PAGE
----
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Publication numberUS7836681 B2
Publication typeGrant
Application numberUS 11/451,835
Publication dateNov 23, 2010
Filing dateJun 13, 2006
Priority dateJun 13, 2006
Fee statusPaid
Also published asUS8245495, US20070283679, US20110095099
Publication number11451835, 451835, US 7836681 B2, US 7836681B2, US-B2-7836681, US7836681 B2, US7836681B2
InventorsKenneth M. Pesyna, Jeffrey P. Henkle
Original AssigneeRolls-Royce Corporation
Export CitationBiBTeX, EndNote, RefMan
External Links: USPTO, USPTO Assignment, Espacenet
Mechanism for a vectoring exhaust nozzle
US 7836681 B2
Abstract
A nozzle device defines a passageway including an outlet to discharge working fluid to produce thrust. This device includes a vectoring mechanism having three or more vanes pivotally mounted across the passageway and a linkage pivotally coupling the vanes together. This linkage includes a first arm fixed to a first one of the vanes to pivot therewith about a first pivot axis, a second arm and a third arm fixed to a second one of the vanes to pivot therewith about a second pivot axis, and a fourth arm fixed to a third one of the vanes to pivot therewith about a third pivot axis. A first connecting link pivotally couples the first arm and the second arm together, and a second connecting link pivotally couples the third arm and the fourth arm together. The relative angular positioning of the arms with respect to the corresponding pivot axes and/or the arm links can be varied to define different vectoring schedules with the mechanism linkage. In one particular form, the nozzle is utilized with a lift fan of an aircraft to perform V/STOL operations.
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Claims(14)
1. An apparatus, comprising: a nozzle device defining a passageway, the passageway including an outlet to discharge a working fluid to produce thrust, the nozzle device including a vectoring mechanism, the vectoring mechanism including:
three vanes pivotally mounted across the passageway;
linkage including a first arm fixed to a first one of the vanes to pivot therewith about a first pivot axis, a second arm and a third arm fixed relative to one another and to a second one of the vanes to pivot therewith about a second pivot axis, a fourth arm fixed to a third one of the vanes to pivot therewith about a third pivot axis, a first connecting link pivotally coupled to the first arm and the second arm, a second connecting link pivotally coupled to the third arm and the fourth arm, the second arm extending along a first radial axis, the third arm extending along a second radial axis, the first radial axis and the second radial axis each intersecting the second pivot axis at a common point to form a desired angle therebetween; and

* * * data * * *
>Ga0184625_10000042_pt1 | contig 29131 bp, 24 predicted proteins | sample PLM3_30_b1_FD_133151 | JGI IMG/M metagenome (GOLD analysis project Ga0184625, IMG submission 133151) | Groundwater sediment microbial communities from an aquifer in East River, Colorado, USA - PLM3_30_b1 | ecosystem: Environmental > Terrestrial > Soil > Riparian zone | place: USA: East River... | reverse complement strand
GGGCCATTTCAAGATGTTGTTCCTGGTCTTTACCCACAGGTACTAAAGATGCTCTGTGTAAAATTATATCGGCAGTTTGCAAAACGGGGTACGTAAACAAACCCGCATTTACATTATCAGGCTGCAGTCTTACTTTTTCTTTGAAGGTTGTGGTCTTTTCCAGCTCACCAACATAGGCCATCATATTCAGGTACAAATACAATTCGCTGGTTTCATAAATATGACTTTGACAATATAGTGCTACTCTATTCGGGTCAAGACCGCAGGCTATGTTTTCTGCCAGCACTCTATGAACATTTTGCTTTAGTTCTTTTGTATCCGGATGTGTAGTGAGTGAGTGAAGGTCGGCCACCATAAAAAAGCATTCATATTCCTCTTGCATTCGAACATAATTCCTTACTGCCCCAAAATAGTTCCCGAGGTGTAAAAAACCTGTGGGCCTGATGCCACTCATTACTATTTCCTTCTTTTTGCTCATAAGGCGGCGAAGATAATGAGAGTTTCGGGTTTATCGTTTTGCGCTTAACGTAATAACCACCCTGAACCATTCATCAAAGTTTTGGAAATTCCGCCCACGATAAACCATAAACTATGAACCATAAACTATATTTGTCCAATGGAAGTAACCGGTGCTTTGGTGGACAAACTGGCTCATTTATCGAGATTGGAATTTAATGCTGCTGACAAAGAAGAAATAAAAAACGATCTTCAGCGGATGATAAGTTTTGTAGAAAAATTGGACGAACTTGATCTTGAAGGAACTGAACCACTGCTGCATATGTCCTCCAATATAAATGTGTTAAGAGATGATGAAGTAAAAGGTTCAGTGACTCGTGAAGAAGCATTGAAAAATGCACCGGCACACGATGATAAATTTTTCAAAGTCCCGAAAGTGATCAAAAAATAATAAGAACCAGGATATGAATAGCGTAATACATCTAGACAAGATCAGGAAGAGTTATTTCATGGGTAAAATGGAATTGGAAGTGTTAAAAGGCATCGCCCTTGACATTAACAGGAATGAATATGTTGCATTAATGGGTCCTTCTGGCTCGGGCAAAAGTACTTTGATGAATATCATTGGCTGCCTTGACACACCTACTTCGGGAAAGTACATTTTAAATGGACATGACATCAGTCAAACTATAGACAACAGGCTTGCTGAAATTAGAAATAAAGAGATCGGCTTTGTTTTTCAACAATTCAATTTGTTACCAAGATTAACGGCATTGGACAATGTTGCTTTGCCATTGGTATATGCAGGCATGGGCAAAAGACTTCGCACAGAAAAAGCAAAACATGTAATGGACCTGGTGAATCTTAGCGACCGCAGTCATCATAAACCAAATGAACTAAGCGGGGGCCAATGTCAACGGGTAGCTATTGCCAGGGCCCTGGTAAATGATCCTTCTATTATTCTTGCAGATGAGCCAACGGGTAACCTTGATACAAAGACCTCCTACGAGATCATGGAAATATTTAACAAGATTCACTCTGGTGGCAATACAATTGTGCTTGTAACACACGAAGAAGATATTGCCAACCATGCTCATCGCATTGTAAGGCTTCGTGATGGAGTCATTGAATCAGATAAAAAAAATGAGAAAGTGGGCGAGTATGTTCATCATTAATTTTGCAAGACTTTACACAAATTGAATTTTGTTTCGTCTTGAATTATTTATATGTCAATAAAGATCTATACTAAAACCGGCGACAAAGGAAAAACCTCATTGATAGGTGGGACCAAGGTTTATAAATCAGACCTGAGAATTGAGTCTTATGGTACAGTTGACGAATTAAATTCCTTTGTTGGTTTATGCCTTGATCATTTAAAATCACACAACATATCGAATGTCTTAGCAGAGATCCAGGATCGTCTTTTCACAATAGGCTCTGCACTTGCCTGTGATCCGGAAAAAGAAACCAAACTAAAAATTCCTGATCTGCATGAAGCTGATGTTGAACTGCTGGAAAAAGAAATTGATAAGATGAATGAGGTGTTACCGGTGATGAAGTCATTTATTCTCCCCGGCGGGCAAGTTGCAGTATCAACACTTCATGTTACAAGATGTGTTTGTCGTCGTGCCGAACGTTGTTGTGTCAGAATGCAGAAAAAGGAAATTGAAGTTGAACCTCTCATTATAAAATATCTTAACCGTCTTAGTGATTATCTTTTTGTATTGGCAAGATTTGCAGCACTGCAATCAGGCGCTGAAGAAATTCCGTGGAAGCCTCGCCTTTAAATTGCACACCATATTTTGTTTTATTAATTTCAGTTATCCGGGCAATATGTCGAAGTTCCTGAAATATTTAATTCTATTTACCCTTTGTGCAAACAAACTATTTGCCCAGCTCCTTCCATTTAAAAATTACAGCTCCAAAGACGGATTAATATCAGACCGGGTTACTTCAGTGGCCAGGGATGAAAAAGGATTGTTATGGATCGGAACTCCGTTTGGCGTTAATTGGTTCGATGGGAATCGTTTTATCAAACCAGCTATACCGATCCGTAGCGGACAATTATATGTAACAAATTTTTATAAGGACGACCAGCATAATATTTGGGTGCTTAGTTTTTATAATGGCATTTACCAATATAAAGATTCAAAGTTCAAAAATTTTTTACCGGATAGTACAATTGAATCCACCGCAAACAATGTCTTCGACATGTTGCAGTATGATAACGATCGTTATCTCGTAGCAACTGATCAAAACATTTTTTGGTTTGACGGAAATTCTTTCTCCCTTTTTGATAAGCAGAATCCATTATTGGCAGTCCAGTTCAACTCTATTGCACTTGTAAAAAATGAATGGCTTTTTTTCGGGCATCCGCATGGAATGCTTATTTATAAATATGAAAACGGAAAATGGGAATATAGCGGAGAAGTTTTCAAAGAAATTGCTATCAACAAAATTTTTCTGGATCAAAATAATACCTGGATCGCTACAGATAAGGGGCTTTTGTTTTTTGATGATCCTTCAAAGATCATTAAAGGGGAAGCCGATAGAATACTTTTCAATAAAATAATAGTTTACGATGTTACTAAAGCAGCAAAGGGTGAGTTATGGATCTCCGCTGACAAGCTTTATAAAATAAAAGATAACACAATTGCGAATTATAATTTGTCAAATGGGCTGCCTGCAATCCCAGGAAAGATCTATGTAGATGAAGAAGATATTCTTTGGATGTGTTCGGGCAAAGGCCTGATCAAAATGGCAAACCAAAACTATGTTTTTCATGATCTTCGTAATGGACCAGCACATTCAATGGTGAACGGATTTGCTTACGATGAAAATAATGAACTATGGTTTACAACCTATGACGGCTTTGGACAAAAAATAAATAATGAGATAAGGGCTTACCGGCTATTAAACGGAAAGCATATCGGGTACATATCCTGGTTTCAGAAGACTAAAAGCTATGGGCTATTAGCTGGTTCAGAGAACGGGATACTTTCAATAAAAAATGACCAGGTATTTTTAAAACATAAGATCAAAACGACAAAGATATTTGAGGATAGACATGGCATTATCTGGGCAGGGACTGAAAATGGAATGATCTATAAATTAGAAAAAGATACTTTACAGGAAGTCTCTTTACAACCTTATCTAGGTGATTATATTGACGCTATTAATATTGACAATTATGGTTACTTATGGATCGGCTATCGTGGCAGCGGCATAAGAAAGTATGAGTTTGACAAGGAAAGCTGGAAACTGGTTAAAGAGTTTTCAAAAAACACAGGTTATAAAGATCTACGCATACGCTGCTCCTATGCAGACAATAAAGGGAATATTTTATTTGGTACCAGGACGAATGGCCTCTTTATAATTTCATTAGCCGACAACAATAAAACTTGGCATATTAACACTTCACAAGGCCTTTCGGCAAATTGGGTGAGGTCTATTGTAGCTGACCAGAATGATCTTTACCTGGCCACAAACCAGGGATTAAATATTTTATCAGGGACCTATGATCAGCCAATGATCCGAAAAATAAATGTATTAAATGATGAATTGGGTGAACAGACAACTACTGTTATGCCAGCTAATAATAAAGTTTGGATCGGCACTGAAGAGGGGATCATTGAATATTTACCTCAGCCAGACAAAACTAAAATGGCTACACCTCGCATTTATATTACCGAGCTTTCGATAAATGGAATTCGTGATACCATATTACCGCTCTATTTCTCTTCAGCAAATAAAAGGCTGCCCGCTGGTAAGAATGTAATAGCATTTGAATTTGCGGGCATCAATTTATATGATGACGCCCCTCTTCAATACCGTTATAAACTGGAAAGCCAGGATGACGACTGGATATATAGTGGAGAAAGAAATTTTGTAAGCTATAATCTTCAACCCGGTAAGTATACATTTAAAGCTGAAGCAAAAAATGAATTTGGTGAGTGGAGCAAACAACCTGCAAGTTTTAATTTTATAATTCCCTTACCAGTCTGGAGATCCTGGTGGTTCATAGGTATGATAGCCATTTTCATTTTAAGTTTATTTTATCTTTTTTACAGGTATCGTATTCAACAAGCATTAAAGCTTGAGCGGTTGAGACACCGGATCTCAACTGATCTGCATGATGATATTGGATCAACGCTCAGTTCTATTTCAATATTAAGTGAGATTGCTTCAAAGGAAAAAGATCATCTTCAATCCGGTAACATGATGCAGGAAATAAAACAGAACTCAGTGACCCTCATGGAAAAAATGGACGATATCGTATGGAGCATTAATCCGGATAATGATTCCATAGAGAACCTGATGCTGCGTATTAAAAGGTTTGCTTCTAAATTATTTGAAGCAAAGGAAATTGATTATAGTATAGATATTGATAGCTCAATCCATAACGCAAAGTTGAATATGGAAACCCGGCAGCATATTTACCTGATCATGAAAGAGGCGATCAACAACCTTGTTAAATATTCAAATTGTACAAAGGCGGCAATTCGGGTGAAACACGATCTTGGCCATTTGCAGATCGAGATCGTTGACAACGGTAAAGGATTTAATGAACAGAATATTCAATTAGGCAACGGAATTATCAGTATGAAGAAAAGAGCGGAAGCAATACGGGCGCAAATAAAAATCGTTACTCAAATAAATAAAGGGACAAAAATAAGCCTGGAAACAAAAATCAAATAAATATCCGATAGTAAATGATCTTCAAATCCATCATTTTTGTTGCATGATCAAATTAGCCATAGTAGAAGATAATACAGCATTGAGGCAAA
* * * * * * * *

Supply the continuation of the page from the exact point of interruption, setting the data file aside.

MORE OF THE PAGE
an actuator engaged to the linkage, the actuator being responsive to one or more input signals to cause the vanes to rotate together in accordance with a desired schedule.
2. The apparatus of claim 1, wherein the first connecting link and the second arm are pivotally coupled with a first pivot point, and the second connecting link and the second arm are pivotally coupled with a second pivot point, the second arm defines a first radial distance from the second pivot axis to the first pivot point, the third arm defines a second radial distance from the second pivot axis to the second pivot point, and the first radial distance is less than 90% of the second radial distance.
3. The apparatus of claim 1, wherein the nozzle device includes a wall structure, the actuator is of a linear type with a first end portion opposite a second end portion, the linkage includes a fifth arm fixed to the second one of the vanes to turn therewith, the first end portion of the actuator is journaled to the fifth arm, and the second end portion is connected to the wall structure.
4. The apparatus of claim 1, wherein the linkage includes a fifth arm fixed to the second one of the vanes to pivot with the second arm and the third arm about the second pivot axis, the second arm the third arm, and the fifth arm each radially extending away from the second pivot axis at a different angle relative to a vertical reference axis perpendicularly intersecting the second pivot axis.
5. The apparatus of claim 1, wherein the first arm radially extends away from the first pivot axis at a first angle relative to a first vertical reference axis perpendicularly intersecting the first pivot axis, the fourth arm radially extends away from the third pivot axis at a second angle relative to a second vertical reference axis perpendicularly intersecting the third pivot axis, and the first angle differs from the second angle by at least 10 degrees.
6. The apparatus of claim 1, wherein the vanes number at least five and further comprising a different linkage to pivot a fourth one of the vanes and a fifth one of the vanes together in response to movement by a different actuator engaged to the different linkage.
7. The apparatus of claim 6, wherein the nozzle is of a 2D type, the vanes number at least six, and the vanes pivot together to provide at least a 60 degree thrust vector range with the nozzle.
8. The apparatus of claim 1, wherein the mechanism includes means for pivoting each of the vanes a different angular amount over a range of travel from a first thrust vector to a second thrust vector while maintaining convergence between the vanes.
9. An apparatus, comprising: a nozzle device defining a passageway, the passageway including an outlet to discharge working fluid to produce thrust, the nozzle device including a vectoring mechanism, the vectoring mechanism including:
three vanes pivotally mounted across the passageway;
a linkage pivotally coupling the vanes together, the linkage including: a first arm fixed to a first one of the vanes to pivot therewith about a first pivot axis, a second arm and a third arm fixed to a second one of the vanes to pivot therewith about a second pivot axis, a fourth arm fixed to a third one of the vanes to pivot therewith about a third pivot axis, a first connecting link coupled to the first arm to pivot about a first pivot point and the second arm to pivot about a second pivot point, a second connecting link coupled to the third arm to pivot about a third pivot point and the fourth arm to pivot about a fourth pivot point; and